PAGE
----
Semicircular canal contribution to the perception of roll tilt during gondola centrifugation
2005 (English)In: Aviation, Space and Environmental Medicine, ISSN 0095-6562, Vol. 76, no 10, 940-946 p.Article in journal (Refereed) Published
BACKGROUND: Spatial disorientation is an important problem in aviation. The mechanisms behind the sensation of roll tilt during coordinated turns are not well known. The present study aimed at elucidating what kind of semicircular canal information might cause tilts of the subjective horizontal during gondola centrifugation.
METHODS: The subjective visual horizontal (SVH) was measured by means of an adjustable visual line in darkness. Subjects (n = 8) underwent four centrifuge runs (2 G, 5 min), sitting in different positions, i.e., heading forwards, backwards, centripetally, and centrifugally. The roll position of the gondola (60 degrees at 2 G) was controlled so that the subject was always upright with respect to the resultant gravitoinertial force vector. Thus, the semicircular-canal stimulus components in yaw, pitch, and roll were varied to some extent independently of each other.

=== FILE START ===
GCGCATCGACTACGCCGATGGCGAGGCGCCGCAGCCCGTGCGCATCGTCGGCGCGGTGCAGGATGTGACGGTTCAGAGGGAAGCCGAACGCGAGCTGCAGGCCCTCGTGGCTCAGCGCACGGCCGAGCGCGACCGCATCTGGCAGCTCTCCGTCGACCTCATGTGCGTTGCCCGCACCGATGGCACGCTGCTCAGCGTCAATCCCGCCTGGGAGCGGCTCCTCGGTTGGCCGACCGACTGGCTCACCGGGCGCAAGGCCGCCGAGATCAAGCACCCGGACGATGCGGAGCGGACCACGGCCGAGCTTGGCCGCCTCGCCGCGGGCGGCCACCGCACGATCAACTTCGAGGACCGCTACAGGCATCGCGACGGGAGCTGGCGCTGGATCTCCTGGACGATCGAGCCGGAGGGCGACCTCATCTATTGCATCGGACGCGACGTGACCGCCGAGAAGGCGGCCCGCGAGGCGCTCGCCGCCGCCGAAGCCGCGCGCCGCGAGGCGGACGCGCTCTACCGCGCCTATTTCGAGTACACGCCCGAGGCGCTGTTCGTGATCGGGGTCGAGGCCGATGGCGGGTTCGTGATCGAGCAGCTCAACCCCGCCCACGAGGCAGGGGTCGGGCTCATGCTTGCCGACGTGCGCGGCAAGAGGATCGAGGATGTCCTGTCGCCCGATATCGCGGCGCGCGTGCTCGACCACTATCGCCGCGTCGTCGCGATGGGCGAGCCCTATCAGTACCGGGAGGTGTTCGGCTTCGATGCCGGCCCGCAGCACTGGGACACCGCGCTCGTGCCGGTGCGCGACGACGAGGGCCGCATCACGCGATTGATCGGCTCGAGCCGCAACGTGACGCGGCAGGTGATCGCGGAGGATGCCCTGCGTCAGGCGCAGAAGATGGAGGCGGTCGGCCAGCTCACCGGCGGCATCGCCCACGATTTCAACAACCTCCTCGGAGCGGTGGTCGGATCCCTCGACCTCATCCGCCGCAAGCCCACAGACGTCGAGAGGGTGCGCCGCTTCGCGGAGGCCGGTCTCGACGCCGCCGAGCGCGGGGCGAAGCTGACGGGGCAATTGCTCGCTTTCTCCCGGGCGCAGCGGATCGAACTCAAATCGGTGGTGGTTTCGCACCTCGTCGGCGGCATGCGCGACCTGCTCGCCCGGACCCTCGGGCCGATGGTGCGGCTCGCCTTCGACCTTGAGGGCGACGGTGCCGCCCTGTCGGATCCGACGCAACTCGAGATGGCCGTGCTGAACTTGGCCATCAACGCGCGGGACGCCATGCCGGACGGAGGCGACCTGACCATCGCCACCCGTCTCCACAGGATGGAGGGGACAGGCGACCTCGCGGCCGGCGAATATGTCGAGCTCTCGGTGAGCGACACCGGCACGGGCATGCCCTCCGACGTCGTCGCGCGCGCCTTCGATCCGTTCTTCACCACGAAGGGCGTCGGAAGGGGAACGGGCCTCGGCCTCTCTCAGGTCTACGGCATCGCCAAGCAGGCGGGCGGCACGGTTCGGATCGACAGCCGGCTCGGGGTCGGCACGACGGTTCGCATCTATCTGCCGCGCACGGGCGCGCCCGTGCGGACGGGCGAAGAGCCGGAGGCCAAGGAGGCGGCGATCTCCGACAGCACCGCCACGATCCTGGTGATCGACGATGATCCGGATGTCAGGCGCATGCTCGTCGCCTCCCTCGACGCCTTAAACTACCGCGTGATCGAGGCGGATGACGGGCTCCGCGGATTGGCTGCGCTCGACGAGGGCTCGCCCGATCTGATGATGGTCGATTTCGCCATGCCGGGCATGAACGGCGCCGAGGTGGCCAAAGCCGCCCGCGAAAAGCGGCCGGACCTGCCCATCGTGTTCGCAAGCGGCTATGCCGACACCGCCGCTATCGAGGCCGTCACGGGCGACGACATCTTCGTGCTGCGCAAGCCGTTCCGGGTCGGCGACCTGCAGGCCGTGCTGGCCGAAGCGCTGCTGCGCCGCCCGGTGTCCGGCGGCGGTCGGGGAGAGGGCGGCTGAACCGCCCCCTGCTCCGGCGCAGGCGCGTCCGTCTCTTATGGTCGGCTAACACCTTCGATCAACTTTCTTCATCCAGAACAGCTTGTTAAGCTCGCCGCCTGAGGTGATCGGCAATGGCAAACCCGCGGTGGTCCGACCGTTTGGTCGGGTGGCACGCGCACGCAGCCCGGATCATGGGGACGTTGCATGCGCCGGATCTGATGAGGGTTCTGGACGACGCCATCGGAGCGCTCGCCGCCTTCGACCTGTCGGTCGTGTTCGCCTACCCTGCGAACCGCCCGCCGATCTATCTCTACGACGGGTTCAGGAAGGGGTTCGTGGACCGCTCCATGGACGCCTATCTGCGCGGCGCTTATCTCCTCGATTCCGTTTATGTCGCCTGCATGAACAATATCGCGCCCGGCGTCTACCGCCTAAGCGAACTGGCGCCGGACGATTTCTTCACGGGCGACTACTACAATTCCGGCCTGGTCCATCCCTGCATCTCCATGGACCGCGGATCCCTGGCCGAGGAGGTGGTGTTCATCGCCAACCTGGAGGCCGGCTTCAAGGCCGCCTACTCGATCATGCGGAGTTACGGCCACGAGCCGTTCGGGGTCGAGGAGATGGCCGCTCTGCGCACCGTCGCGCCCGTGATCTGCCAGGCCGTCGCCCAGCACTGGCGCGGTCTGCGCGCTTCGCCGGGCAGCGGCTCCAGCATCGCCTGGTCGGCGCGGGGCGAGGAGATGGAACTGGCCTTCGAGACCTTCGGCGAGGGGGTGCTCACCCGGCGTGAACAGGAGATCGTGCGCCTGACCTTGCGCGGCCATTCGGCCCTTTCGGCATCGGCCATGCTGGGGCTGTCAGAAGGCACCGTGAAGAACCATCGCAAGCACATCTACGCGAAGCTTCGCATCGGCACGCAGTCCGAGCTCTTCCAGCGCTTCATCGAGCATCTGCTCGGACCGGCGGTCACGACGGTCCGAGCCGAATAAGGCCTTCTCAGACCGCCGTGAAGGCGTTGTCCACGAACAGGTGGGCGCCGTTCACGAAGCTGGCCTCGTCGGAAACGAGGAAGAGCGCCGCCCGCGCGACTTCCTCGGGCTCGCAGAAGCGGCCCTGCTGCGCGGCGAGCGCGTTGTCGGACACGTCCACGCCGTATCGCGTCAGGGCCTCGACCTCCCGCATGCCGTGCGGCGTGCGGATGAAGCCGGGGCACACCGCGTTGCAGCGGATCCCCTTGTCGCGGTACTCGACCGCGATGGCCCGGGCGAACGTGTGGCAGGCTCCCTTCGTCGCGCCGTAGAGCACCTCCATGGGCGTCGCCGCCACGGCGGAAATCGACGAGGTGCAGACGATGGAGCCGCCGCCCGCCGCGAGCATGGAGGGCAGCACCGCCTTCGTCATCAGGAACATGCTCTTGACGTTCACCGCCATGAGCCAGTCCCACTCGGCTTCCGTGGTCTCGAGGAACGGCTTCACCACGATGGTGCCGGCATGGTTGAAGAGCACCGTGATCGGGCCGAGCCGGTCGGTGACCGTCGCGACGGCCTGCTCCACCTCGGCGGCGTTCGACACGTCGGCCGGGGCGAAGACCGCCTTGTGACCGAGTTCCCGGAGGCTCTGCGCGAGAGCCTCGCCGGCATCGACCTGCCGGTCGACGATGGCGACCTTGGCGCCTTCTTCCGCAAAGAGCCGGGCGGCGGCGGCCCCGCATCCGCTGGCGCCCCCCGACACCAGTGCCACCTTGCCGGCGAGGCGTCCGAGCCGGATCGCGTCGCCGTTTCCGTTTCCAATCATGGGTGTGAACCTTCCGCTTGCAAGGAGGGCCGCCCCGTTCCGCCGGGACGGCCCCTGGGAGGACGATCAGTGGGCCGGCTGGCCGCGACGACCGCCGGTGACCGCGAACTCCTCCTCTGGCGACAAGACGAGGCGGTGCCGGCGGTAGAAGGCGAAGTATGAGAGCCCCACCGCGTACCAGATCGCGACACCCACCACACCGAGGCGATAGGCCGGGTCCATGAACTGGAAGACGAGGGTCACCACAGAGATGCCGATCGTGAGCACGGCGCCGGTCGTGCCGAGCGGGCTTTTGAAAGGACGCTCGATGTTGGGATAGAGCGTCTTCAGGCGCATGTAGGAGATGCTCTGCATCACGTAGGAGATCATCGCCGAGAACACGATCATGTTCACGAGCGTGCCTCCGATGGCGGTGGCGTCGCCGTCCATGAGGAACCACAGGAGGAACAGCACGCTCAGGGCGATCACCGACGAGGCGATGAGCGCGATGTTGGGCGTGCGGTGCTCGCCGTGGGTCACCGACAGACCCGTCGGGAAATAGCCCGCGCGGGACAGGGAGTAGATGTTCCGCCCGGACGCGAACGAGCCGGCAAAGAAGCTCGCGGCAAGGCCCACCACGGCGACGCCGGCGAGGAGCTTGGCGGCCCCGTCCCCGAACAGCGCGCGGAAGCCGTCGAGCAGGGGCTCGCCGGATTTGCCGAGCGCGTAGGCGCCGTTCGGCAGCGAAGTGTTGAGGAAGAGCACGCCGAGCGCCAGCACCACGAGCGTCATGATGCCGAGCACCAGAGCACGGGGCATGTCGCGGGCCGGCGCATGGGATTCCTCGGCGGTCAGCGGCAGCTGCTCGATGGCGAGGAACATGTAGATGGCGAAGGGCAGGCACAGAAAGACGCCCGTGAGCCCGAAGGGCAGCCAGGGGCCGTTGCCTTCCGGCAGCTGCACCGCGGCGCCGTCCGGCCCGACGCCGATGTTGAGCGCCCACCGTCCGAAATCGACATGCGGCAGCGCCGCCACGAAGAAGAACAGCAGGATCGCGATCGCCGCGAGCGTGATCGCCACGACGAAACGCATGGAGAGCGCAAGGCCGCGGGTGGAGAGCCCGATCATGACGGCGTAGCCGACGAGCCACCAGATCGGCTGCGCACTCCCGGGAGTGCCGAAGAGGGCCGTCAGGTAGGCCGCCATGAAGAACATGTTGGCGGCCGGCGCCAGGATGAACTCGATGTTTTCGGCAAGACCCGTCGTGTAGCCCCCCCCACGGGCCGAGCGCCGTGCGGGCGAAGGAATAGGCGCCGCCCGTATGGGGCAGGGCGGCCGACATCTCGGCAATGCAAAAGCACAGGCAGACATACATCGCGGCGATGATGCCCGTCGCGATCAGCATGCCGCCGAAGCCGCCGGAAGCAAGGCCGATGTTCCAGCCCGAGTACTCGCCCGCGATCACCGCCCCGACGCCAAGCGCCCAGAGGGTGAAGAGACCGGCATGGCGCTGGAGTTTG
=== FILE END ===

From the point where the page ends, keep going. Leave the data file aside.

RESULTS: For the forward position the SVH was substantially tilted in a direction compensatory with respect to the inclination of the gondola. For the backward position there was also a tendency to a compensatory SVH tilt. In all subjects the magnitude of tilt was larger for the forward position than for the backward. The group means were +20.9 +/- 8.4 degrees and -6.9 +/- 10.5 degrees (positive sign designates a clockwise deviation of the SVH), p < 0.001, n = 8. There were no significant SVH tilts for the centripetal (+6.4 +/- 10.7 degrees) and centrifugal (+2.1 +/- 4.8 degrees) positions. The effects of deceleration of the centrifuge were very small for all positions.
CONCLUSION: These findings suggest that the substantial SVH tilt after acceleration heading forwards is not directly related to any single component of semicircular canal stimulation but depends on the ability of the brain to expediently process complex stimulus patterns.
Place, publisher, year, edition, pages
2005. Vol. 76, no 10, 940-946 p.
Vestibular, otolithic, spatial orientation, spatial disorientation, gravity, hypergravity, subjective horizontal, subjective vertical
IdentifiersURN: urn:nbn:se:kth:diva-44588ISI: 000232347500005PubMedID: 16235877OAI: oai:DiVA.org:kth-44588DiVA: diva2:451524
QC 201111022011-10-262011-10-252011-11-02Bibliographically approved